# Using the Cox axioms to derive unknown probabilities from known probabilities

To strengthen my understanding of fundamental probability theory, I am working my way through Professor Aaron Hertzmann's Introduction to Bayesian Learning course notes. Section 3.8 of these course notes includes the following exercise.

### Original Problem

Derive a formula for $P(\mathbf{A})$, assuming you know $P(\mathbf{A}|\mathbf{B}_1,\mathbf{C})$ and $P(\mathbf{A}|\mathbf{B}_2,\mathbf{C})$ and $P(\mathbf{B}_1|\mathbf{C})+P(\mathbf{B}_2|\mathbf{C})=1$.

### My Attempt

So, my goal is to express $P(\mathbf{A})$ in terms of known quantities.

\begin{align} P(\mathbf{B}_1|\mathbf{C}) &+ P(\mathbf{B}_2|\mathbf{C}) &=& 1 && \text{}\\ P(\mathbf{B}_1|\mathbf{C})P(\mathbf{C}) &+ P(\mathbf{B}_2|\mathbf{C})P(\mathbf{C}) &=& P(\mathbf{C}) && \text{Algebra}\\ P(\mathbf{B}_1,\mathbf{C}) &+ P(\mathbf{B}_2,\mathbf{C}) &=& P(\mathbf{C}) && \text{Product Rule}\\ P(\mathbf{B}_1,\mathbf{C}|\mathbf{A}) &+ P(\mathbf{B}_2,\mathbf{C}|\mathbf{A}) &=& P(\mathbf{C}|\mathbf{A}) && \text{Condition on } \mathbf{A}\\ \frac{P(\mathbf{A}|\mathbf{B}_1,\mathbf{C})P(\mathbf{B}_1,\mathbf{C})}{P(\mathbf{A})} &+ \frac{P(\mathbf{A}|\mathbf{B}_2,\mathbf{C})P(\mathbf{B}_2,\mathbf{C})}{P(\mathbf{A})} &=& P(\mathbf{C}|\mathbf{A}) && \text{Bayes Theorem} \\ \end{align}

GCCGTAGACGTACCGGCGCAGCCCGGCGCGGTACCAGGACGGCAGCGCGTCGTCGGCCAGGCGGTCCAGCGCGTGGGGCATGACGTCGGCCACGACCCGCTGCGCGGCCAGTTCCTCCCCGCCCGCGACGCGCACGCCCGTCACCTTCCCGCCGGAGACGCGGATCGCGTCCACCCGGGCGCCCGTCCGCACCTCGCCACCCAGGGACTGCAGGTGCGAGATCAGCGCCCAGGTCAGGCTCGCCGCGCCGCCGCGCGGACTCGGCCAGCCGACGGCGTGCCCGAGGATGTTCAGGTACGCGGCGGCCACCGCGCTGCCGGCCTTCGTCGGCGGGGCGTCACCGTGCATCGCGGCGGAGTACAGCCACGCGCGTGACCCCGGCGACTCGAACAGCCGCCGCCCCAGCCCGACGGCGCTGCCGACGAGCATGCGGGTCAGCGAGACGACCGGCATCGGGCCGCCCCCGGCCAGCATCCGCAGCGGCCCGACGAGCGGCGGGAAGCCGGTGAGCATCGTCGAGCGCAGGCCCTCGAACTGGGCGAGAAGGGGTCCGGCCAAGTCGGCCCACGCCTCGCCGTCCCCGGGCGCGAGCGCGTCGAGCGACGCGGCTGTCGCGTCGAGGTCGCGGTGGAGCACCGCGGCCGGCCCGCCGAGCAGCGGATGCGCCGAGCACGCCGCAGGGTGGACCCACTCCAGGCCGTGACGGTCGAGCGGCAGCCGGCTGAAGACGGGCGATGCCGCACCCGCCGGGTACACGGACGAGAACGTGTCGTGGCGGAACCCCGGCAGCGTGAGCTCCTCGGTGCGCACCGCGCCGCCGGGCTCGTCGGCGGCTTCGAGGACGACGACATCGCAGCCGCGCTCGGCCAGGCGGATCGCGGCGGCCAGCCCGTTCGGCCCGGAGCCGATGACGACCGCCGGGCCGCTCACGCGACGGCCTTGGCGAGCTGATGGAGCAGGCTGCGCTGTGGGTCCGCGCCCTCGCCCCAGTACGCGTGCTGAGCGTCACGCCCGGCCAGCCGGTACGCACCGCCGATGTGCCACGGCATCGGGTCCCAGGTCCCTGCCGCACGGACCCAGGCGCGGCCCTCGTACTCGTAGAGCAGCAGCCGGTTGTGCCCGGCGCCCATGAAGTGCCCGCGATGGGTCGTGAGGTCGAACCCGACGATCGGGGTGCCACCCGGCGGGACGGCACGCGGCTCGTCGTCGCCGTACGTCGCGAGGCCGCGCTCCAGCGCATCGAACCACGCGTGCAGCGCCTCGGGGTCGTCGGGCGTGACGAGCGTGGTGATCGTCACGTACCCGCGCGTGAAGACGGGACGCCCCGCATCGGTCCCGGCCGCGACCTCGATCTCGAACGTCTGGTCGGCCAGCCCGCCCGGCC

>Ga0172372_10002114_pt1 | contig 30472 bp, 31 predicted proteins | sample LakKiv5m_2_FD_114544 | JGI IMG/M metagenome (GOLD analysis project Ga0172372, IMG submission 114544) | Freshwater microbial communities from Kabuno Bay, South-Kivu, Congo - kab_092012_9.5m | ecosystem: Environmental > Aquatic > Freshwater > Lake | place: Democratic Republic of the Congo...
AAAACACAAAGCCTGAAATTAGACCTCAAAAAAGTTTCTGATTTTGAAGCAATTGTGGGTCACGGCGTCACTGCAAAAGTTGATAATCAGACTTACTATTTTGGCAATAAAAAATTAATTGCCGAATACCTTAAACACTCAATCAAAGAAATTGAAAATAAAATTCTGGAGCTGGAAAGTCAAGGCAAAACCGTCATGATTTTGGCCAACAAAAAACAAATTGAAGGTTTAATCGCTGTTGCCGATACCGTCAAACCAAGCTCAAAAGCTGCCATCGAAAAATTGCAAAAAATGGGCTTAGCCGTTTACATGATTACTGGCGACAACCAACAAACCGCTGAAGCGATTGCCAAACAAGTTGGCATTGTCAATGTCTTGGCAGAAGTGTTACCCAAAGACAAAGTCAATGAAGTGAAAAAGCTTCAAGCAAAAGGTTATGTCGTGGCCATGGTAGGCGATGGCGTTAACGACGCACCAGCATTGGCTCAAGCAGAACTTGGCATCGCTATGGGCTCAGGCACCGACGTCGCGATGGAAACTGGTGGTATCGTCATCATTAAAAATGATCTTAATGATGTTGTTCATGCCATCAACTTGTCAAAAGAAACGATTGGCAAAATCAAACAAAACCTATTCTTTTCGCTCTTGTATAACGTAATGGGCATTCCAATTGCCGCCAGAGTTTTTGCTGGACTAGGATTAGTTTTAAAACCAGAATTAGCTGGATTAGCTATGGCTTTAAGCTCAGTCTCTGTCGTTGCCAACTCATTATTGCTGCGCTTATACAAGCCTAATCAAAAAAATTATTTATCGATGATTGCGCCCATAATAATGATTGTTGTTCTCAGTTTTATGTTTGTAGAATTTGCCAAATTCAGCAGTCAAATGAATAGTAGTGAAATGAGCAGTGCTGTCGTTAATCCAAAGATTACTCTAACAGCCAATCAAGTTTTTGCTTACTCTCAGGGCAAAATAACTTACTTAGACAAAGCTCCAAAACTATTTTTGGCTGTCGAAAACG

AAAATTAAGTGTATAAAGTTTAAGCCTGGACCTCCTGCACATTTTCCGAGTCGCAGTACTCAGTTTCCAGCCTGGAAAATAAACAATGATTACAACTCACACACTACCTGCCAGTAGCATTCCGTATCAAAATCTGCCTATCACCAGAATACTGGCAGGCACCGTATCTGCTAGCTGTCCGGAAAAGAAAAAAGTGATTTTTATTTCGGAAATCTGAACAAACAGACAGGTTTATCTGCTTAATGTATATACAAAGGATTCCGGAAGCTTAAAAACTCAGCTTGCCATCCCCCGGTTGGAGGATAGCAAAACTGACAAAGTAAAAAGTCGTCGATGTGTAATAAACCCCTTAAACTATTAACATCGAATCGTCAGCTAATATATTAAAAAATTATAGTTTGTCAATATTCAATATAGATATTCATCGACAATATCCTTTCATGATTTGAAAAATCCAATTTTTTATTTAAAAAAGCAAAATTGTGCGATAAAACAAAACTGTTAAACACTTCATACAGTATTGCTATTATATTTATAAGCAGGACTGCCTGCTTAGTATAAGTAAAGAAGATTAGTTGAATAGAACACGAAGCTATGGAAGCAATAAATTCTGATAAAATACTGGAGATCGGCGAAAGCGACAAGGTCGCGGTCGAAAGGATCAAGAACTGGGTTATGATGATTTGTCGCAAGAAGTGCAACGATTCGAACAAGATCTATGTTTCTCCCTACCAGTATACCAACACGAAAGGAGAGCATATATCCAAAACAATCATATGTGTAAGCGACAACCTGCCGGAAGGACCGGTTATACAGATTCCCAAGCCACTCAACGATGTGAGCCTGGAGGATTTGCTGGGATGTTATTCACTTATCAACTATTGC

\begin{align} &\frac{P(\mathbf{A}|\mathbf{B}_1,\mathbf{C})P(\mathbf{B}_1,\mathbf{C}) + P(\mathbf{A}|\mathbf{B}_2,\mathbf{C})P(\mathbf{B}_2,\mathbf{C})}{P(\mathbf{A})} &=& P(\mathbf{C}|\mathbf{A}) && \text{Algebra}~~~~~~~~~~~~~~\\ &\frac{P(\mathbf{A}|\mathbf{B}_1,\mathbf{C})P(\mathbf{B}_1,\mathbf{C}) + P(\mathbf{A}|\mathbf{B}_2,\mathbf{C})P(\mathbf{B}_2,\mathbf{C})}{P(\mathbf{C}|\mathbf{A})} &=& P(\mathbf{A}) && \text{Algebra}~~~~~~~~~~~~~~\\ \end{align}

Here is where I get stuck, because I don't know $P(\mathbf{C}|\mathbf{A})$, $P(\mathbf{B}_1,\mathbf{C})$, or $P(\mathbf{B}_2,\mathbf{C})$. It is not clear to me how I can express these probabilities in terms of the quantities I know.

These course notes are very much a work in progress. The author frequently writes TO-DO notes to himself about things to add and remove. Is it possible that this exercise is actually under-determined? Or am I simply going about this derivation the wrong way?

### Similar Questions

When searching StackExchange, I found this similar question. However, it was still not directly applicable to my problem.

### Tagging as Homework

Although this question is not homework for me, I am tagging it as homework anyway because: (1) it is very introductory in nature; (2) a similar question could conceivably be homework for someone else; and (3) I would be happy with hints.

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You can get $P(A\mid C)$ from the total probability law but cannot remove the conditioning on $C$. –  Dilip Sarwate Dec 20 '11 at 20:17
Yep, a direct application of the law of total probability using the conditional probability $P( \cdot | C)$ gives you $P(A|C) = P(A|B_1,C) P(B_1|C) + P(A|B_2,C)P(B_2|C)$. So you need to know $P(C)$ to answer. –  Elvis Dec 21 '11 at 10:01